I had a phone call from a friend yesterday. The purpose of her call was to share with me an idea for a novel. The idea? Write a novel that follows the development of what is now the United States of America had the land been left “undiscovered” by Columbus, et al, and had evolved entirely under the guidance of its native inhabitants. Though I don’t see myself writing the book (though it’s a possibility, I guess), I was intrigued by the idea.
What if, I asked myself, the indigenous peoples of this country we call home had been left to their own devices, without outside interference? What if Canada and Mexico had, somehow, developed according to history but the “U.S.” had been left untouched, except for trade—or not—with the neighbors north and south? My thoughts go immediately to the extreme improbability that “Indigenous America” (as I’m now calling it) would have been left untouched. I mean, really, how could the indigenous people have maintained control over such a large expanse of territory, while just across the north and south borders development took place apace? My mind struggles with the concept. Without the U.S., what would the rest of the world looked like? Europe would have evolved in very different ways than it did. Would there have been a World War I without the U.S.? What about World War II? And, assuming there would have been a World War II, how would it have concluded, without the U.S.?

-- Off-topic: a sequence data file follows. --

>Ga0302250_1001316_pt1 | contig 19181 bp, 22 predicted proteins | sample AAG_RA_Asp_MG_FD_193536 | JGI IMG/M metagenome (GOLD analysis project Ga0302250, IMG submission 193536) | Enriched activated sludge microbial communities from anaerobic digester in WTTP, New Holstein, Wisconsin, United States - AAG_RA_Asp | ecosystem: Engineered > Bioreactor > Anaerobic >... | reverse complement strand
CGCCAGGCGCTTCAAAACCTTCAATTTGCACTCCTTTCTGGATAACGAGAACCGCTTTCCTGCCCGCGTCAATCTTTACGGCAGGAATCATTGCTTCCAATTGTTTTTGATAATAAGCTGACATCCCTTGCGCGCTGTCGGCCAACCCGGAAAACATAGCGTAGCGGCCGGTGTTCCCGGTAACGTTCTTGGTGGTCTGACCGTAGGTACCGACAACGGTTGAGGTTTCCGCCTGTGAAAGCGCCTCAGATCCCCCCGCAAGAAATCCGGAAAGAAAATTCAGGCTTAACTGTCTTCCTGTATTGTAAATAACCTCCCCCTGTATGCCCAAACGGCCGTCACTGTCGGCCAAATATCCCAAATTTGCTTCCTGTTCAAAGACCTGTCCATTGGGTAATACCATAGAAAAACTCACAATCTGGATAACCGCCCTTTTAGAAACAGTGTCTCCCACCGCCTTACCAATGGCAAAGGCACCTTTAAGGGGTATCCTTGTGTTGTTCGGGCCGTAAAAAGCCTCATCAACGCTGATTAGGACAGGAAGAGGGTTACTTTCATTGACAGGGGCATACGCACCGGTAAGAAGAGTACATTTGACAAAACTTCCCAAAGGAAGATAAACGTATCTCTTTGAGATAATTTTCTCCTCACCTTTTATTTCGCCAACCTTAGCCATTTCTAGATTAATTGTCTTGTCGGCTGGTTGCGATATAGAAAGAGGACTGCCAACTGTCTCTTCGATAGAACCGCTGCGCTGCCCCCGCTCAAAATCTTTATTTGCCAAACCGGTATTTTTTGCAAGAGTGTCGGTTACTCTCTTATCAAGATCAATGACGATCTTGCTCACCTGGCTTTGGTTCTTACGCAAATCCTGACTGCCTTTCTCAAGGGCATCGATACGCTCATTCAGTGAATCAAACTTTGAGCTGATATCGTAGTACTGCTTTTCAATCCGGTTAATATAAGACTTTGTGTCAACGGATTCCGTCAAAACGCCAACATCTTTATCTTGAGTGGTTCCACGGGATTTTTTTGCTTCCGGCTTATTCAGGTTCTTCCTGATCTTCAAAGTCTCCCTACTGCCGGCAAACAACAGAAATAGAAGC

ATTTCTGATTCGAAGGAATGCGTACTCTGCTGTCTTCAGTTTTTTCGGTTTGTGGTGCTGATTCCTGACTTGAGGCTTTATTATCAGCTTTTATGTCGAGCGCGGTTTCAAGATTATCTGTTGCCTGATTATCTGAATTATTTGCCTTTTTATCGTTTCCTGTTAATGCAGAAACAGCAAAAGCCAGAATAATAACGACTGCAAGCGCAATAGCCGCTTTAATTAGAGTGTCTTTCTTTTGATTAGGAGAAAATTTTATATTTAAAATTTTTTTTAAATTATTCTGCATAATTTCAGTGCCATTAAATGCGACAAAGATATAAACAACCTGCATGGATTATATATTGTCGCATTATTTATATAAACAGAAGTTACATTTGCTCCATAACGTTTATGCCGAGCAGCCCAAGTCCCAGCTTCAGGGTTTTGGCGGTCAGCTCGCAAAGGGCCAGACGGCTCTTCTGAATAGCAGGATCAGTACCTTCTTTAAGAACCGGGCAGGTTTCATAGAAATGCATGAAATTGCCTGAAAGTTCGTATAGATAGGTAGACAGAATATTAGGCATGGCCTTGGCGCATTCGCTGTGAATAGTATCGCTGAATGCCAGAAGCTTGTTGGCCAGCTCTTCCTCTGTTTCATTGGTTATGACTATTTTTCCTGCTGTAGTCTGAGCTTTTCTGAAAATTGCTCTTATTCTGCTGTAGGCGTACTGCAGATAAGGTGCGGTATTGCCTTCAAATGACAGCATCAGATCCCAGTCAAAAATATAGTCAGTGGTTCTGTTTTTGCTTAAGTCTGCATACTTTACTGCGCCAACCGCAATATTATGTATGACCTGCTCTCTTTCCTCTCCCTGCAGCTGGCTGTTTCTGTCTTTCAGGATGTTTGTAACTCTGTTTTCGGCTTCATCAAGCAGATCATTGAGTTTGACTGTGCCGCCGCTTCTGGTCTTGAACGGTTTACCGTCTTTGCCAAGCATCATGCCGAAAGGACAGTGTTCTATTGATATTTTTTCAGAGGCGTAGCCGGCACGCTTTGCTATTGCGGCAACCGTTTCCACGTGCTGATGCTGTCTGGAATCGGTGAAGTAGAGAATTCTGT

It’s impossible to wrap my head around the ways in which the world would have been different. Had it not been for the English colonizers, I believe it would have been someone else. The indigenous people would have had to fight other Europeans for control of the territories in which they lived. Or, perhaps, after Europeans captured and took control of what is now Canada and Mexico, those countries would have grown into imperialist powers, seeking to expand their dominion. Perhaps, without the U.S. and its slave trade, the African tribes that served as sources of the slave trade would have evolved in very different ways, possibly resulting in an industrial revolution in Africa, leading the continent early into an era of modernity and technological leadership. Or, perhaps, European and Asian imperialists would have taken different paths in Africa, becoming partners with Africans, rather than conquerors.
My skeptical and pessimistic self bubbles to the surface, finally, as I consider these and a hundred other scenarios: humans, being the selfish, ravenous beasts they are, would not have let the indigenous people of North America alone. Whether Europeans or Asians or South Americans or Africans, someone or many someones would have licked their chops and waded in to a land of riches, hell-bent on extracting every bit of value they could from its shores.
Or, even if left alone, I suspect the tribes that had long engaged in skirmishes to protect their territories would have eventually gone to war with one another with the objective of taking control.
One thing is certain. Had the indigenous people of what is now the U.S. been left alone, I would not be here today. At this moment, I cannot decide whether that fact makes me sad or glad. I suspect the very idea of “how would I feel” about this fictional history and where it would have left the world today is utterly absurd. But it’s still intriguing.
[The title of this piece is not meant to interfere with or otherwise cause confusion with the book The World Without Us by Alan Weisman. That book takes “us” well beyond what I’m thinking. It’s an absolutely engrossing book, by the way, in my opinion.]